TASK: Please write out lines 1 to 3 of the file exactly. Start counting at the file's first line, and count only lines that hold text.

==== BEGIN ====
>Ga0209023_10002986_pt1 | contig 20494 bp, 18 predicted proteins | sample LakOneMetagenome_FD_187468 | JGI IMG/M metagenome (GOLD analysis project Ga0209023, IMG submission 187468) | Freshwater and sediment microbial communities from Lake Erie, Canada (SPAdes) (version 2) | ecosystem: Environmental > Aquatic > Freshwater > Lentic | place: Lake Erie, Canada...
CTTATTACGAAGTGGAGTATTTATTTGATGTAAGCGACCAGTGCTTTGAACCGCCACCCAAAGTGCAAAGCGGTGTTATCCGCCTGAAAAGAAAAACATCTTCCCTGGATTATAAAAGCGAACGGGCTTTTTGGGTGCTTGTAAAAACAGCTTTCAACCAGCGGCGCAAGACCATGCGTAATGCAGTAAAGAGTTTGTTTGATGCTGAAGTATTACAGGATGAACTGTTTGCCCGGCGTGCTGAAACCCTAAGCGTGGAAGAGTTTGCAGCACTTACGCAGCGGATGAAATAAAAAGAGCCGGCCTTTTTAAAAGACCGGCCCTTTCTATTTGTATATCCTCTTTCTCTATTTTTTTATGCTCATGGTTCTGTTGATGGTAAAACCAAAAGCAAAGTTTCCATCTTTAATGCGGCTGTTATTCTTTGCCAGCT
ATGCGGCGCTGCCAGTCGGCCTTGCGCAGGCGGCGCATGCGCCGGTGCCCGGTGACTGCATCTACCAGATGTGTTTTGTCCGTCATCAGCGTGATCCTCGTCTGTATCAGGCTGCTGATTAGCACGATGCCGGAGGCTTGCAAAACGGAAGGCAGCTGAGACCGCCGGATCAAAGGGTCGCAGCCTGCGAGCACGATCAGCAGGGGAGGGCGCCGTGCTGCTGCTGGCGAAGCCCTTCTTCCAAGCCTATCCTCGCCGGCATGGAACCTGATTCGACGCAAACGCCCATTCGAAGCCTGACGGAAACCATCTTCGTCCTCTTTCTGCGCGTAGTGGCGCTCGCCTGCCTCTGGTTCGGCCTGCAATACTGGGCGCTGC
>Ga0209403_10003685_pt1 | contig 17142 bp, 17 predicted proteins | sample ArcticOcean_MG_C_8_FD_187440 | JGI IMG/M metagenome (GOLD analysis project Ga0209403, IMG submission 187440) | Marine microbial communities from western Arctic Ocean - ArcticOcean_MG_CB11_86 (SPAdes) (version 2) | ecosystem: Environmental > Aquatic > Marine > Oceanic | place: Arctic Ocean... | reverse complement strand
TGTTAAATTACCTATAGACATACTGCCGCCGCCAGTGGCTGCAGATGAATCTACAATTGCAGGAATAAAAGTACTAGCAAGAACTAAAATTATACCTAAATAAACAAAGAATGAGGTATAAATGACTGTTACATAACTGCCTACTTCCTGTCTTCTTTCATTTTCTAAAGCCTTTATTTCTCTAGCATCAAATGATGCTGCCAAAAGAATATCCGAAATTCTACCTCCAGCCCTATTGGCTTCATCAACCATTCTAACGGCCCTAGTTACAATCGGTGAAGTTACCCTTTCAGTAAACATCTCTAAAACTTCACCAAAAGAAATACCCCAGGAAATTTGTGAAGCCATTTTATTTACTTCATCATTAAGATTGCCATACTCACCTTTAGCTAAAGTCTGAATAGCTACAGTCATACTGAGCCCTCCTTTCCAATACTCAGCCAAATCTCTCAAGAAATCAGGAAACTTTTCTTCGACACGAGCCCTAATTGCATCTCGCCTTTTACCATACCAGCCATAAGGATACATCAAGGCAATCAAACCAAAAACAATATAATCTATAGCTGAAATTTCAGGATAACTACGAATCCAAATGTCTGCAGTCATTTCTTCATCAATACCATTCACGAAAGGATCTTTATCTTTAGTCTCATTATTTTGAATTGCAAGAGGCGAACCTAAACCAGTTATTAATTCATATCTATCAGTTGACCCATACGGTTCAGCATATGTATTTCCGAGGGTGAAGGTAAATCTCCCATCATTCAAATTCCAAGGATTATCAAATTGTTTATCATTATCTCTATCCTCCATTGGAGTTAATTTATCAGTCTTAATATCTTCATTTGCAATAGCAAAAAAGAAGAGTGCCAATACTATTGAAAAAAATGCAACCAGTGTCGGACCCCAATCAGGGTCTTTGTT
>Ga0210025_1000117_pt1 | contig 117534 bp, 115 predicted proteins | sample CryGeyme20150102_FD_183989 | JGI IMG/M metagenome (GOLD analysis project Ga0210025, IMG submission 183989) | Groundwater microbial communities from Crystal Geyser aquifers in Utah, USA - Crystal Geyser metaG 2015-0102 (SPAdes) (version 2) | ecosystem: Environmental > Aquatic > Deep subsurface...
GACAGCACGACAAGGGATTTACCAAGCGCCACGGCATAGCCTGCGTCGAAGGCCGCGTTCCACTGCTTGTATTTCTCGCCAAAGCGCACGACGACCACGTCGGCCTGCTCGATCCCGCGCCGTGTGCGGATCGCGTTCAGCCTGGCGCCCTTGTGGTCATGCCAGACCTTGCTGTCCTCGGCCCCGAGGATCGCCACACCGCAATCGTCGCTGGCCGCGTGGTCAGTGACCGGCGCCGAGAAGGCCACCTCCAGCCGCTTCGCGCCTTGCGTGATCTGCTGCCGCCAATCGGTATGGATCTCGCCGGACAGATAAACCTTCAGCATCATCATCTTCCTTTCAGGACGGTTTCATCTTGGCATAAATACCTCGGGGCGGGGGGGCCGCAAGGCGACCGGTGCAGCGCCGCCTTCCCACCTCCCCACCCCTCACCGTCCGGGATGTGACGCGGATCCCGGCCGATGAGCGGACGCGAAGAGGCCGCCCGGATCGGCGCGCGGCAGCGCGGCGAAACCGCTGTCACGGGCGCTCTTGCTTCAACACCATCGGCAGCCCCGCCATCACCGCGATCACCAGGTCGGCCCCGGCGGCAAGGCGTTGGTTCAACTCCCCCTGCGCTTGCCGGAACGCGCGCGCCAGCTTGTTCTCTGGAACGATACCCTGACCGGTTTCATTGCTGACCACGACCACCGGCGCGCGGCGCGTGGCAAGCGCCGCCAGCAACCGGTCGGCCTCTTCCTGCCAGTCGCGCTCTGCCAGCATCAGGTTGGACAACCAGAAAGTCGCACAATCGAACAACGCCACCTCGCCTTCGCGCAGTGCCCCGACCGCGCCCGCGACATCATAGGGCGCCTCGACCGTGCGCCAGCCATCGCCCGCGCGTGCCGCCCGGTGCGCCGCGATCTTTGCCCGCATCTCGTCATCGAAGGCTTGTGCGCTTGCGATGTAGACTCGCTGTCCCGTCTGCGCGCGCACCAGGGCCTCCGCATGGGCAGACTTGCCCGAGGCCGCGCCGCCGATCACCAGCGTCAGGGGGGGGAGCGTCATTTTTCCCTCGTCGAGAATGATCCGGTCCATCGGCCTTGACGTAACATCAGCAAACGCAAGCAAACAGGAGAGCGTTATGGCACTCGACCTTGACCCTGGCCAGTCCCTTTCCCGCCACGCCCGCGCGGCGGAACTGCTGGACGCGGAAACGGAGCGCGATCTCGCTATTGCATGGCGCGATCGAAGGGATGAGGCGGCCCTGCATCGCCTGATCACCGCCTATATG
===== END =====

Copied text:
>Ga0209023_10002986_pt1 | contig 20494 bp, 18 predicted proteins | sample LakOneMetagenome_FD_187468 | JGI IMG/M metagenome (GOLD analysis project Ga0209023, IMG submission 187468) | Freshwater and sediment microbial communities from Lake Erie, Canada (SPAdes) (version 2) | ecosystem: Environmental > Aquatic > Freshwater > Lentic | place: Lake Erie, Canada...
CTTATTACGAAGTGGAGTATTTATTTGATGTAAGCGACCAGTGCTTTGAACCGCCACCCAAAGTGCAAAGCGGTGTTATCCGCCTGAAAAGAAAAACATCTTCCCTGGATTATAAAAGCGAACGGGCTTTTTGGGTGCTTGTAAAAACAGCTTTCAACCAGCGGCGCAAGACCATGCGTAATGCAGTAAAGAGTTTGTTTGATGCTGAAGTATTACAGGATGAACTGTTTGCCCGGCGTGCTGAAACCCTAAGCGTGGAAGAGTTTGCAGCACTTACGCAGCGGATGAAATAAAAAGAGCCGGCCTTTTTAAAAGACCGGCCCTTTCTATTTGTATATCCTCTTTCTCTATTTTTTTATGCTCATGGTTCTGTTGATGGTAAAACCAAAAGCAAAGTTTCCATCTTTAATGCGGCTGTTATTCTTTGCCAGCT
ATGCGGCGCTGCCAGTCGGCCTTGCGCAGGCGGCGCATGCGCCGGTGCCCGGTGACTGCATCTACCAGATGTGTTTTGTCCGTCATCAGCGTGATCCTCGTCTGTATCAGGCTGCTGATTAGCACGATGCCGGAGGCTTGCAAAACGGAAGGCAGCTGAGACCGCCGGATCAAAGGGTCGCAGCCTGCGAGCACGATCAGCAGGGGAGGGCGCCGTGCTGCTGCTGGCGAAGCCCTTCTTCCAAGCCTATCCTCGCCGGCATGGAACCTGATTCGACGCAAACGCCCATTCGAAGCCTGACGGAAACCATCTTCGTCCTCTTTCTGCGCGTAGTGGCGCTCGCCTGCCTCTGGTTCGGCCTGCAATACTGGGCGCTGC